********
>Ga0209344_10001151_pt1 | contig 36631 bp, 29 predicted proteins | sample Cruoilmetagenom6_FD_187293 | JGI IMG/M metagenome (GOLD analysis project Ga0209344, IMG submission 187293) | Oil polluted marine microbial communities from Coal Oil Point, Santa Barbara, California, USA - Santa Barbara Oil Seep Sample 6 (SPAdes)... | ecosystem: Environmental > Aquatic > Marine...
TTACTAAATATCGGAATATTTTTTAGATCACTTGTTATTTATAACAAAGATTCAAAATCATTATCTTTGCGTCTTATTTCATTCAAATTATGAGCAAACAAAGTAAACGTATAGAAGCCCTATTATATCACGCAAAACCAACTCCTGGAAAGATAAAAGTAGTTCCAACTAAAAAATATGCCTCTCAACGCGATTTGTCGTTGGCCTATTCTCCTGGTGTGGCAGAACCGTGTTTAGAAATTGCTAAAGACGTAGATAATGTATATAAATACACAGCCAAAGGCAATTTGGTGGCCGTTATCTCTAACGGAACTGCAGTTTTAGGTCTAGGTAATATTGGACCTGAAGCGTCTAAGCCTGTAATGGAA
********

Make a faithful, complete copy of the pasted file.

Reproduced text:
>Ga0209344_10001151_pt1 | contig 36631 bp, 29 predicted proteins | sample Cruoilmetagenom6_FD_187293 | JGI IMG/M metagenome (GOLD analysis project Ga0209344, IMG submission 187293) | Oil polluted marine microbial communities from Coal Oil Point, Santa Barbara, California, USA - Santa Barbara Oil Seep Sample 6 (SPAdes)... | ecosystem: Environmental > Aquatic > Marine...
TTACTAAATATCGGAATATTTTTTAGATCACTTGTTATTTATAACAAAGATTCAAAATCATTATCTTTGCGTCTTATTTCATTCAAATTATGAGCAAACAAAGTAAACGTATAGAAGCCCTATTATATCACGCAAAACCAACTCCTGGAAAGATAAAAGTAGTTCCAACTAAAAAATATGCCTCTCAACGCGATTTGTCGTTGGCCTATTCTCCTGGTGTGGCAGAACCGTGTTTAGAAATTGCTAAAGACGTAGATAATGTATATAAATACACAGCCAAAGGCAATTTGGTGGCCGTTATCTCTAACGGAACTGCAGTTTTAGGTCTAGGTAATATTGGACCTGAAGCGTCTAAGCCTGTAATGGAA